464752 19th Century Meet the 21st Century: Scaling Batch Reactors
Since the mid-1950’s, the cost of computation via digital computers has decreases annually. With the invention of the personal computer and user friendly software since the mid-1980’s, the cost of computation has become miniscule. The chemical processing industry has embraced computation as a means for modifying its historic process development procedure. Today, we use reaction data gathered from a laboratory-sized batch reactor to model as large a batch reactor as deemed safe to commission and operate based on that laboratory data.
To model a batch reactor via computation, we first derive the differential equation d[P]/dt = R where [P] is the concentration of product P (moles/m3) and R is the formation of P by chemical reaction (moles/m3*s or moles/m3*min). Our task is to determine R by one of four methods. Those methods are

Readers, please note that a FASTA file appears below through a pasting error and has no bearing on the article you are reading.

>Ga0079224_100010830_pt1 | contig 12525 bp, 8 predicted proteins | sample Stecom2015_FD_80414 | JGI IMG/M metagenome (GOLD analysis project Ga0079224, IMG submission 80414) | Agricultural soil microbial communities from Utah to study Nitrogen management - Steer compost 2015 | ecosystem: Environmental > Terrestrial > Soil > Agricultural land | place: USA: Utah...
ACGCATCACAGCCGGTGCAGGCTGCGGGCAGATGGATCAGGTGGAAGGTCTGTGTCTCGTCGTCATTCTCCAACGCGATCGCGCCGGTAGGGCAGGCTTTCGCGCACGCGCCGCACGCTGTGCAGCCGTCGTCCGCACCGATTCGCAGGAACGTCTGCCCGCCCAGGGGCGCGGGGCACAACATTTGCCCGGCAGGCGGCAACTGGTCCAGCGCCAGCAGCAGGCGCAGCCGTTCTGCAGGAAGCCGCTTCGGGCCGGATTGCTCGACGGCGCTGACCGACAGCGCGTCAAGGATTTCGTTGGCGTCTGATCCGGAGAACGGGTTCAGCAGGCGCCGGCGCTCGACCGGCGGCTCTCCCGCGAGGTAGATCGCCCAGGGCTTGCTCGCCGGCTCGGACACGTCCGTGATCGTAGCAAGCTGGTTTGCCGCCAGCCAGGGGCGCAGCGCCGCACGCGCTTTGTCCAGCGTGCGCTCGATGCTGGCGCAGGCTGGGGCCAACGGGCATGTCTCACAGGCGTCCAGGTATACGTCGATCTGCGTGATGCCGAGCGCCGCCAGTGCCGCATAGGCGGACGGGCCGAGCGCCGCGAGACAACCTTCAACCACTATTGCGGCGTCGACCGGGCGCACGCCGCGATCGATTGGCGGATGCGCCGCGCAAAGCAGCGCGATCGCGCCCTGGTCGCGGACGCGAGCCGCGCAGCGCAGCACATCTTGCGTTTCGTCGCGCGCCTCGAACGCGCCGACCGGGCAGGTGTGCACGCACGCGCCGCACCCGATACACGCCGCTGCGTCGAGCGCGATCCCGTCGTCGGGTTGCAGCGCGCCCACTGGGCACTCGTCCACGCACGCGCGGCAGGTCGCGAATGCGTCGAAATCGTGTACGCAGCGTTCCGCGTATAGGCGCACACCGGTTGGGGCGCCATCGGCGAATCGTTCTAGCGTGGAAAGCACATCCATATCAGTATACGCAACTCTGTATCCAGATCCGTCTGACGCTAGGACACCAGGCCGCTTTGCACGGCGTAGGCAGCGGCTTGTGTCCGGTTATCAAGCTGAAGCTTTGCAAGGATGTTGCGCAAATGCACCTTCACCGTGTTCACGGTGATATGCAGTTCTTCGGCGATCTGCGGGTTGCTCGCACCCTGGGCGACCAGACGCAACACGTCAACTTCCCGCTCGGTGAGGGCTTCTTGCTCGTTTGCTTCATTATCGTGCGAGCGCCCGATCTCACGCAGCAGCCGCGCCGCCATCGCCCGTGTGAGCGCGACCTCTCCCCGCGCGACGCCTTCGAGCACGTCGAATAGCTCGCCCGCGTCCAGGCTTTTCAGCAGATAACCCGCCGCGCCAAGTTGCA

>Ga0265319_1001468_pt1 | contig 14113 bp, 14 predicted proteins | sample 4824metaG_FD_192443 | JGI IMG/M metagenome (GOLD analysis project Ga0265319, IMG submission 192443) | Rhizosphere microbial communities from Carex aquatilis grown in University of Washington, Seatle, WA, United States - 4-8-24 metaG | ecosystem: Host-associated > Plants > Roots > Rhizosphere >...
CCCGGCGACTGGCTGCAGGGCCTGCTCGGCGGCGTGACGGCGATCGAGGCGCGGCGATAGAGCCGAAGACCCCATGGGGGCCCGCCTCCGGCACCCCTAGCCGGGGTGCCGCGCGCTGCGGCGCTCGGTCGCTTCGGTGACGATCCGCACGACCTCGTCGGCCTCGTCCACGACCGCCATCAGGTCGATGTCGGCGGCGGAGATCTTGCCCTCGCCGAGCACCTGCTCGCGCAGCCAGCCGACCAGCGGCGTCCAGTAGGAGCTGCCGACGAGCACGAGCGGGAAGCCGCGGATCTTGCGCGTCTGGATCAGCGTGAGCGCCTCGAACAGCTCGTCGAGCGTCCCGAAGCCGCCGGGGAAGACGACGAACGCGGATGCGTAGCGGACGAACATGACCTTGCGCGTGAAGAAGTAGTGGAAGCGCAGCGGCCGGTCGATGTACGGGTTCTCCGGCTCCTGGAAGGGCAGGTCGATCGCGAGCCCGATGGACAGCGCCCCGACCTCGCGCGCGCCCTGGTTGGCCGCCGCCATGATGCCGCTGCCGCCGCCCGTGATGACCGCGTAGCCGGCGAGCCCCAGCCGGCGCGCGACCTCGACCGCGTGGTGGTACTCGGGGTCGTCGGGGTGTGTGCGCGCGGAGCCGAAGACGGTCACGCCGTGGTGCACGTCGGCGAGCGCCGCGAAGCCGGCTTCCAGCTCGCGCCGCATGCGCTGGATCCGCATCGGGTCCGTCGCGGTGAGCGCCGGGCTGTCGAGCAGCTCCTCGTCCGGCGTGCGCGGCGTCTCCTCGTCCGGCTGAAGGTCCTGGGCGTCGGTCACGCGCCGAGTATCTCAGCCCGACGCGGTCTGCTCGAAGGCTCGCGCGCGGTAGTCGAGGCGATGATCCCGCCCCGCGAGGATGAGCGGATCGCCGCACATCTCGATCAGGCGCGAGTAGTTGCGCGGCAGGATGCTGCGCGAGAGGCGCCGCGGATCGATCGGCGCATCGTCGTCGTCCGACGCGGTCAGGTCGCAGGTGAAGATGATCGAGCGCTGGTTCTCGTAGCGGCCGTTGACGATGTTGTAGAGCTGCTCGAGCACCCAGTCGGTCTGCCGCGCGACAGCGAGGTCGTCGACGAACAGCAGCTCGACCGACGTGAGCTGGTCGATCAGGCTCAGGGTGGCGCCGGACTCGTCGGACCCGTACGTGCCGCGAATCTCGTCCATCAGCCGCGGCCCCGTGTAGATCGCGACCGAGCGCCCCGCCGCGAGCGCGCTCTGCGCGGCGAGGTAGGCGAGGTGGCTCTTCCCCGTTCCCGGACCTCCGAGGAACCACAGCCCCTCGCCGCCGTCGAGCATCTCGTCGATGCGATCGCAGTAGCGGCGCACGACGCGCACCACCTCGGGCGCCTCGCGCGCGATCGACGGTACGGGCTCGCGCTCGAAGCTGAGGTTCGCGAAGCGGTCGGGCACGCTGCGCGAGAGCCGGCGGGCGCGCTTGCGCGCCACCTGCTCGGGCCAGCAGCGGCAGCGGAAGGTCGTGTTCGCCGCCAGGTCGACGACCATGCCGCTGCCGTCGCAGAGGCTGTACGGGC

- guess the concentration dependence of RP, solve the above differential equation analytically, plot the resulting dependent variable as a function of time, then calculate k, the rate constant, from the slope of the line;
- determine the concentration dependence of RP using the initial concentration experimental method, then calculate k;
- determine the concentration dependence of RP using the initial time central difference method, then calculate k;
- determine the concentration dependence of RP using the initial time polynomial method, then calculate k.
These procedures were developed between 1890 and 1940. Today's computing power and user-friendly software allow us to develop a different procedure for determining the kinetics of a batch reaction and to scale that reaction into ever-larger batch reactors.
This presentation discusses a new method for determining the kinetics of a reaction occurring in a batch reactor and it discusses how to use this new method to scale the heat transfer requirements of a commercial-sized reactor designed for the reaction in question.